Prozac May Be Involved in Creating New Brain Cells
A new study reports the antidepressant fluoxetine, commonly called Prozac, Sarafem, or Fontex, is associated with the development of new nerve cells in the adult brain.
Researchers had previously determined that progeny nerve cells exist at the surface of the adult cortex and that a lack of blood, or ischemia, enhances the generation of new inhibitory neurons from these neural progenitor cells.
These cells were accordingly named “Layer 1 Inhibitory Neuron Progenitor cells” (L1-INP).
However, until now it was not known whether L1-INP-related neurogenesis could be induced in the normal adult cortex.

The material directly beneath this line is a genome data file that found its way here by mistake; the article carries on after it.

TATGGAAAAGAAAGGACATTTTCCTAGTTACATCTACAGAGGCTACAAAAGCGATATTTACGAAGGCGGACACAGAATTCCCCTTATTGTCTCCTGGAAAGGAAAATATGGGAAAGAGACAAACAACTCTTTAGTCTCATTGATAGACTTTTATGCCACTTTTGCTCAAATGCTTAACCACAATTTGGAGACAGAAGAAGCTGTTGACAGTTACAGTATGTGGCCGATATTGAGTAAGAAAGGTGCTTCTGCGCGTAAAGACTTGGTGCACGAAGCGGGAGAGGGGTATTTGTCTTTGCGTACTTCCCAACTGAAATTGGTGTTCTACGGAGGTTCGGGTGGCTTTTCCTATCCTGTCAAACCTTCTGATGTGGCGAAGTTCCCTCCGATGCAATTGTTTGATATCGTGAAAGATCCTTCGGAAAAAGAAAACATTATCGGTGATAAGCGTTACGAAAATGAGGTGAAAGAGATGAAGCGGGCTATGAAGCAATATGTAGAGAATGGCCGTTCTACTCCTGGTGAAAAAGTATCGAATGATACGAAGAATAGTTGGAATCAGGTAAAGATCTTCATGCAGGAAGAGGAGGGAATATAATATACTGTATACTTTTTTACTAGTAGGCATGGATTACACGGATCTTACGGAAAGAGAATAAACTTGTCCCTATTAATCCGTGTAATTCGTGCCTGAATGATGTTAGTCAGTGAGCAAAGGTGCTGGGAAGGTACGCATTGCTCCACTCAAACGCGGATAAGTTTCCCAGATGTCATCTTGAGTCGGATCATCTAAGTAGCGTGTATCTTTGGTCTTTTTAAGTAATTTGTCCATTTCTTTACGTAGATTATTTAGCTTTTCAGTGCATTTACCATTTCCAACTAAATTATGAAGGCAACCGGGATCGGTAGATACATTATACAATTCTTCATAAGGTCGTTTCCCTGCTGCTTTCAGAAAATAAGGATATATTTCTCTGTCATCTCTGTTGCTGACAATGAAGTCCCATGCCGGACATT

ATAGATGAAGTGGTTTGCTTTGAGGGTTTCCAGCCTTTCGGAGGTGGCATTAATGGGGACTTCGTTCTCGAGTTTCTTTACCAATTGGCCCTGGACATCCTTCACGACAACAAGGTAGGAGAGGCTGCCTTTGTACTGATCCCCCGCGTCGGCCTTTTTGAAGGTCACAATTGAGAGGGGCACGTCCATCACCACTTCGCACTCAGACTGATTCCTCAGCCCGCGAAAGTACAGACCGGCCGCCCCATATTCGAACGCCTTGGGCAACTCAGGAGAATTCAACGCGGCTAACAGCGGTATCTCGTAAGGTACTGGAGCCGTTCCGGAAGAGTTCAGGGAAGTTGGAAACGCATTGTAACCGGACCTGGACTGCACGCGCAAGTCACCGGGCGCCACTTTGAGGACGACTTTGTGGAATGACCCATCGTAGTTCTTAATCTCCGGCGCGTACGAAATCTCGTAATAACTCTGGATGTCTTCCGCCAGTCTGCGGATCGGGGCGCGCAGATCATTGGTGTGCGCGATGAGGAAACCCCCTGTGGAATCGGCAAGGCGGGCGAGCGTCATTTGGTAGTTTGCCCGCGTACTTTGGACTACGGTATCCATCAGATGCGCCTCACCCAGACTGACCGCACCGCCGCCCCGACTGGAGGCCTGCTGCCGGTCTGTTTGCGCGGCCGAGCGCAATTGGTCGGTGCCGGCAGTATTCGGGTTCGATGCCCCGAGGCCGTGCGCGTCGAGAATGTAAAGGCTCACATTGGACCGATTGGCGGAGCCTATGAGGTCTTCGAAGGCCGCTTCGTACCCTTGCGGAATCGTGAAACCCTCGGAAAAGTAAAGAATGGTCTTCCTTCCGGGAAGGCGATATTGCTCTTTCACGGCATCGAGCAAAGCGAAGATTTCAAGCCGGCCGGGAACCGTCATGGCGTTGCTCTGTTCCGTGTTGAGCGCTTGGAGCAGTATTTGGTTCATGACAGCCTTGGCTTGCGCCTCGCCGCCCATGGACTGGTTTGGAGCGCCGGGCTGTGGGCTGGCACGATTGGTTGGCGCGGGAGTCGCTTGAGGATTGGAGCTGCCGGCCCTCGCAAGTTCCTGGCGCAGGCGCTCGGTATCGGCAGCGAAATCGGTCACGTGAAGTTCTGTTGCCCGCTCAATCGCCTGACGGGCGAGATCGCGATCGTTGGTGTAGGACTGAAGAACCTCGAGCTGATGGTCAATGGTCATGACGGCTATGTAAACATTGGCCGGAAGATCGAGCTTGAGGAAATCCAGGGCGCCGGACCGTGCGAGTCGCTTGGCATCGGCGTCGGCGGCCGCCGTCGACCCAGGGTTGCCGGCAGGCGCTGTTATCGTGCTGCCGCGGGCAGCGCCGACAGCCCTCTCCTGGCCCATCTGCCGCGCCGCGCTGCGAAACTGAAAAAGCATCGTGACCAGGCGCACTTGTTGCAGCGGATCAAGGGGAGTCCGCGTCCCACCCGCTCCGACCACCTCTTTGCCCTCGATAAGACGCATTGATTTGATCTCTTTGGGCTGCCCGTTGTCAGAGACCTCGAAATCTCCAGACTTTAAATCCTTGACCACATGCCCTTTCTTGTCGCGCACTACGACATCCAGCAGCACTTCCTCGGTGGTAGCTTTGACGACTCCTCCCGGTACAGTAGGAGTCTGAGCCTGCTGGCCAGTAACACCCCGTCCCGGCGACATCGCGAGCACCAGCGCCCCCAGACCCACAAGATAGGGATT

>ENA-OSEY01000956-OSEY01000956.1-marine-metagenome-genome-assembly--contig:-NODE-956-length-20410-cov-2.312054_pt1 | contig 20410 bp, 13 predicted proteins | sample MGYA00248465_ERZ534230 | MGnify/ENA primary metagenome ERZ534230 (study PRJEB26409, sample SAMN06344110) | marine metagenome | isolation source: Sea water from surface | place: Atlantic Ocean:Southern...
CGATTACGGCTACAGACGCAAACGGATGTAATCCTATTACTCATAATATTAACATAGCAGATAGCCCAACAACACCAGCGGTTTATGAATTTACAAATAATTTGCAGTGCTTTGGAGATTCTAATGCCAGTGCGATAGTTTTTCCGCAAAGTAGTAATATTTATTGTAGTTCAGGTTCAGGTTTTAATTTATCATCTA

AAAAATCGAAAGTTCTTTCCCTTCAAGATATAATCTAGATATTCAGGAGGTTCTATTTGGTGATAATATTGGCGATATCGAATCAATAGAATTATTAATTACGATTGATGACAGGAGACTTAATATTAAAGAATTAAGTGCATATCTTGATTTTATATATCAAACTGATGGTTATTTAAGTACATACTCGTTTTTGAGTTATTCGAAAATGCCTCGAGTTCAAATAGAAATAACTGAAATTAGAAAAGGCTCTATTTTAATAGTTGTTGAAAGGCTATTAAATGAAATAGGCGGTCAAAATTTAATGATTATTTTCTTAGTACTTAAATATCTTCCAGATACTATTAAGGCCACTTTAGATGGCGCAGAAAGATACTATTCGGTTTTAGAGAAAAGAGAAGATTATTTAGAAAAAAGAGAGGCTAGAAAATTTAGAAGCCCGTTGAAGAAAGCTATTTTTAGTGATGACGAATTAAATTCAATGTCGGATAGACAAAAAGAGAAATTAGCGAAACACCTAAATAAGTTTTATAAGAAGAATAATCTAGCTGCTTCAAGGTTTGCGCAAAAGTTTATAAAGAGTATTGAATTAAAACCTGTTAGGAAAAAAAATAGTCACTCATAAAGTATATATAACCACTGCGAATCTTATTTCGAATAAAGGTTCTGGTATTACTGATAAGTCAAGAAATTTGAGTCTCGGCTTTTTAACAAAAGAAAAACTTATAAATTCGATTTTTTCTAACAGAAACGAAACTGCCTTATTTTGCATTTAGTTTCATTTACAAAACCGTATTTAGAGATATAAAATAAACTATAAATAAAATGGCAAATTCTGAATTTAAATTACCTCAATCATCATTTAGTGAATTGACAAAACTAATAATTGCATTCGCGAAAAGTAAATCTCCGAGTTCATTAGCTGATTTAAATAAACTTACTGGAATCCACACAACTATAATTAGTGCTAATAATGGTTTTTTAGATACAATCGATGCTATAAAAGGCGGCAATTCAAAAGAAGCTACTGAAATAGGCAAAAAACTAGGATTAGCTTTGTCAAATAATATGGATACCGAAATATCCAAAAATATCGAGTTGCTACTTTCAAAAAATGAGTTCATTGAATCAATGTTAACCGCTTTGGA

Researchers used fluoxetine, a selective serotonin reuptake inhibitor and one of the most widely used antidepressants, to stimulate the production of new neurons from L1-INP cells.
Investigators determined a large percentage of these newly generated neurons were inhibitory GABAergic interneurons, and their generation coincided with a reduction in cell death following ischemia.
Researchers believe the finding shows that fluoxetine has a neuroprotective response and that the purposeful creation of new nerve cells in the brain is prevention/treatment option for neurodegenerative diseases and psychiatric disorders.
The study is published online in the journal Neuropsychopharmacology.
Nauert PhD, R. (2015). Prozac May Be Involved in Creating New Brain Cells. Psych Central. Retrieved on January 21, 2017, from https://psychcentral.com/news/2013/01/07/prozac-may-be-involved-in-creating-new-brain-cells/50116.html